Finally, and this could be experienced during last years conference already, other languages than Java are not ‘wrong’ or ‘dirty’ anymore. Ruby has been adopted as a first class citizen of the virtual machine and the JRuby team has not been hired to implement a funny scripting language, but seems to be hired to jump on the bandwagon not as a an ignorant passenger but more as fully armed musketeers. It is very impressive to see how Sun is dealing with the shift from java to other languages. And it is also very impressive to see the progress that has been made in tool support. Last years netbeans hype was a bit overdone but this year there are enough reasons to promote the upcoming version 6. As far as I could see, changes are fair Netbeans will become the platform of choice to develop Ruby, and especially Rails, applications.

— By Okke van 't Verlaat   Comments (0)   PermaLink
Very interesting blog about J2EE performance
Tuesday 1 May 2007 @ 10:36 am
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Hi all,

Vincent Partington from Xebia has been blogging about J2EE performance problems he and his colleagues have encountered.

They have compiled a top 10 list. It is a very interesting read, as it is all very recognizable :-)

See http://blog.xebia.com/2007/04/30/ejapp-top-10-countdown-wrap-up/

(and TheServerSide.com as that is where I stumbled across the link to Vincents blogposts)

— By Ruben Sprangemeijer   Comments (0)   PermaLink
javaone2007: coolest session title
Thursday 19 April 2007 @ 4:16 pm
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This years javaone conference is about to happen and since my conference pass has been ordered it is time to wrestle myself through the program in order to find the most optimal schedule in terms of quality and time. Meaning a lot of reading, shuffling, weighting and head-scrabbing. A process which probably will last untill the last session of the conference. But some sessions are a definitive certainty. And one of these sessions tagged whith the coolest session title of the conference:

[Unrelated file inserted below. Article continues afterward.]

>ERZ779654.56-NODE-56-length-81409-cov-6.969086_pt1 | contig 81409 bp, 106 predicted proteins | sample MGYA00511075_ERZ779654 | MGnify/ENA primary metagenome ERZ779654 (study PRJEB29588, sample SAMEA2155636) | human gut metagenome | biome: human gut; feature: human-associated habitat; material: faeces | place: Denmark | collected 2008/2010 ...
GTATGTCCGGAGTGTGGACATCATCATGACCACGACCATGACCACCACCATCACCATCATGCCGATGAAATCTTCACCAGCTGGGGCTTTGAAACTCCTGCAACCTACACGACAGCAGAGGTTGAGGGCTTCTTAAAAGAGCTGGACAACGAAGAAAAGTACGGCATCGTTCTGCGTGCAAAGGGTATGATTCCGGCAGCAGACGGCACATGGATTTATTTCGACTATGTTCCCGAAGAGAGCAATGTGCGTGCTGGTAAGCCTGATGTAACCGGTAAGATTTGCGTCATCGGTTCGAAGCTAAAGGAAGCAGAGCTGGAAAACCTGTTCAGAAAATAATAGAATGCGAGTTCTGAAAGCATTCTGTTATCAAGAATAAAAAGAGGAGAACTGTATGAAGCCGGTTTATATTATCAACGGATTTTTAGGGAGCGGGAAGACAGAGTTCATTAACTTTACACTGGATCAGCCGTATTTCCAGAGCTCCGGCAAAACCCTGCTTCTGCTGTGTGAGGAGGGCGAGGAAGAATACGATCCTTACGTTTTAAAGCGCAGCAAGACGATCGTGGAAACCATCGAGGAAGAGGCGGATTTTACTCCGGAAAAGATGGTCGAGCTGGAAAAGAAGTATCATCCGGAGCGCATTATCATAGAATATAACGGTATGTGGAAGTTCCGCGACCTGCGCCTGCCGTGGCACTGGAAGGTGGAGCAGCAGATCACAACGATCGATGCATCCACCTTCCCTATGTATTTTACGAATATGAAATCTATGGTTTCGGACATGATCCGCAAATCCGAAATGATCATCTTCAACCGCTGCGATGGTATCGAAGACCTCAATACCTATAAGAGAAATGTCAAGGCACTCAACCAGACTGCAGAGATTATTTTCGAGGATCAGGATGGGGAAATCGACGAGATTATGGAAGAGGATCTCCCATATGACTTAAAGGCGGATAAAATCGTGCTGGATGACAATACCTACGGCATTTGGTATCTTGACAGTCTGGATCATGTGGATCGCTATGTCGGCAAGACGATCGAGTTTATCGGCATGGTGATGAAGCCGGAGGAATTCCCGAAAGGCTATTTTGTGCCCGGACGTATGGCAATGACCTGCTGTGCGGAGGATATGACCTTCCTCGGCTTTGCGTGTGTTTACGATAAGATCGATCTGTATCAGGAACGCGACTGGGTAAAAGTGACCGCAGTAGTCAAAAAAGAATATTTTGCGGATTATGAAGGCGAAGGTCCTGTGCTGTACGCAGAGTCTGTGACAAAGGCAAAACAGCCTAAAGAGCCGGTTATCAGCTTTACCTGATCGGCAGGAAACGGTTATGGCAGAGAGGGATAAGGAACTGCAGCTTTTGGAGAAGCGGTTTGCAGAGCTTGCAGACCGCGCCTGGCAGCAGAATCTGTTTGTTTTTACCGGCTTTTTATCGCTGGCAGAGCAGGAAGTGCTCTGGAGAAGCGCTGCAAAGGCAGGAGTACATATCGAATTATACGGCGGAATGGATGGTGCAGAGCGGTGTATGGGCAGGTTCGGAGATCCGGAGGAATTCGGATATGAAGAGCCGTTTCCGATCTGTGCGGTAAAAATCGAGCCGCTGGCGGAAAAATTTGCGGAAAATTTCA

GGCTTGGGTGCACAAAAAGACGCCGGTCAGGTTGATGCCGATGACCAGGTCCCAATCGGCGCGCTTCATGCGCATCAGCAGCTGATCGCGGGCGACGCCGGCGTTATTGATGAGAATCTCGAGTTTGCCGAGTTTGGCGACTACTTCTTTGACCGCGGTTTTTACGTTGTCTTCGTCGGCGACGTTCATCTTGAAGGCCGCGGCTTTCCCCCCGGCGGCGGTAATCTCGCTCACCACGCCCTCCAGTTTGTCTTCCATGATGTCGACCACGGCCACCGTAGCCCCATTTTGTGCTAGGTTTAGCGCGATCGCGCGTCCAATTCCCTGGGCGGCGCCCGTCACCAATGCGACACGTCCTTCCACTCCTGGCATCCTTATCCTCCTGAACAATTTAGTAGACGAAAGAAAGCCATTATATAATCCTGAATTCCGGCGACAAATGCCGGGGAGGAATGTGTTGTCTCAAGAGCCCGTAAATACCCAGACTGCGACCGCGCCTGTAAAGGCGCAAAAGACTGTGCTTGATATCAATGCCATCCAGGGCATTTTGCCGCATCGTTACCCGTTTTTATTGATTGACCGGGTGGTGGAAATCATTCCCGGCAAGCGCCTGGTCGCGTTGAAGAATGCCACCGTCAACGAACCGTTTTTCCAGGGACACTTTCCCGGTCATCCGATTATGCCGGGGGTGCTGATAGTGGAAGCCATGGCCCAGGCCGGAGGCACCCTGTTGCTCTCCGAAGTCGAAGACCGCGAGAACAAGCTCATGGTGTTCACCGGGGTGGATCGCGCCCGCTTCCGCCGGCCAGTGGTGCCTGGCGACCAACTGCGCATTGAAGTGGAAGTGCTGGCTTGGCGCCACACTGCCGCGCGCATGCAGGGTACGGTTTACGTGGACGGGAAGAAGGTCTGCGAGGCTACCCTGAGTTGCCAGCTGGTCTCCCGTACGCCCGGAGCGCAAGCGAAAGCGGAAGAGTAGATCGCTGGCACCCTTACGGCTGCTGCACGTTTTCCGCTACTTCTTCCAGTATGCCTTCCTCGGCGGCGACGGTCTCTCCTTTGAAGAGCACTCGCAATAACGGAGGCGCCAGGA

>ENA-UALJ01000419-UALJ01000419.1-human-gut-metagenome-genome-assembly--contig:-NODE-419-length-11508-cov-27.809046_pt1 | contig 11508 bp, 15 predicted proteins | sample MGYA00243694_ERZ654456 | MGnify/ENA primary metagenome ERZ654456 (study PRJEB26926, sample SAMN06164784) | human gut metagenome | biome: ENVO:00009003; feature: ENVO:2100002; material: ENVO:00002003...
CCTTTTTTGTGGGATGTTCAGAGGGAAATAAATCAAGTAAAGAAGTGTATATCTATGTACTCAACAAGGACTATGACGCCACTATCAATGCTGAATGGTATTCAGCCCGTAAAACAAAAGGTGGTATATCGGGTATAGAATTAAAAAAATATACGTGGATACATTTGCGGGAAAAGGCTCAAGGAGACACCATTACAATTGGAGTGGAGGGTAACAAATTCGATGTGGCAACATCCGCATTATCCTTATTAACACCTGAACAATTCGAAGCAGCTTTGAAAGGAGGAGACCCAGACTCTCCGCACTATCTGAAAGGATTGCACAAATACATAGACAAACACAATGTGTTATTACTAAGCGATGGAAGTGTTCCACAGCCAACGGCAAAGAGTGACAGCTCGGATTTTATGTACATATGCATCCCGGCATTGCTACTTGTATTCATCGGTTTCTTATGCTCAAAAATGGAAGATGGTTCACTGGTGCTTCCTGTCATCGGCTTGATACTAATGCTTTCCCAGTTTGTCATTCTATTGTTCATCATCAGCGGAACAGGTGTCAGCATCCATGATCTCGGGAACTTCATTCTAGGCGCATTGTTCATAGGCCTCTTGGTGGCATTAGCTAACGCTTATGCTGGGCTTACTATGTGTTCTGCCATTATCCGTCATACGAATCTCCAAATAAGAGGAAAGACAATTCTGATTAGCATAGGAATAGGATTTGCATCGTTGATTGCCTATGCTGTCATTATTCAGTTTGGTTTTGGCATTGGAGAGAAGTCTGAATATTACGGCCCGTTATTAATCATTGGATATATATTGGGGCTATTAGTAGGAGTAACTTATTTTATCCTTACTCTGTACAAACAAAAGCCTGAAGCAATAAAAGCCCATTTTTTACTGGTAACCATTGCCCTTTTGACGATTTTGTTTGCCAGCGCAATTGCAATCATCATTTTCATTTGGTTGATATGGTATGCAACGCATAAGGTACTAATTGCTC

Java™ Puzzlers, Episode VI: The Phantom-Reference Menace/Attack of the Clone/Revenge of the Shift

After last years ‘Tiger Traps’, changes are big this session will end up high in this years top-10!

— By Okke van 't Verlaat   Comments (0)   PermaLink
Two-0-Four, Twelve times faster
Thursday 19 April 2007 @ 12:09 pm
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Last week the latest release of the Spring frame work was announced on the springframeworkdotorg website. Nothing special, just an .0.x bugfix and enhancement release, actually nothing exiting. So why is it worth a blog entry? Because of the curious announcement that spring bean creation has gone through tremendous performance improvements. Let me Quote: “Regarding the performance improvements, repeated creation of Spring bean instances is up to 12 times faster in this release than previous versions of Spring 2.0. AspectJ-based weaving performance has also increased by a significant factor. “.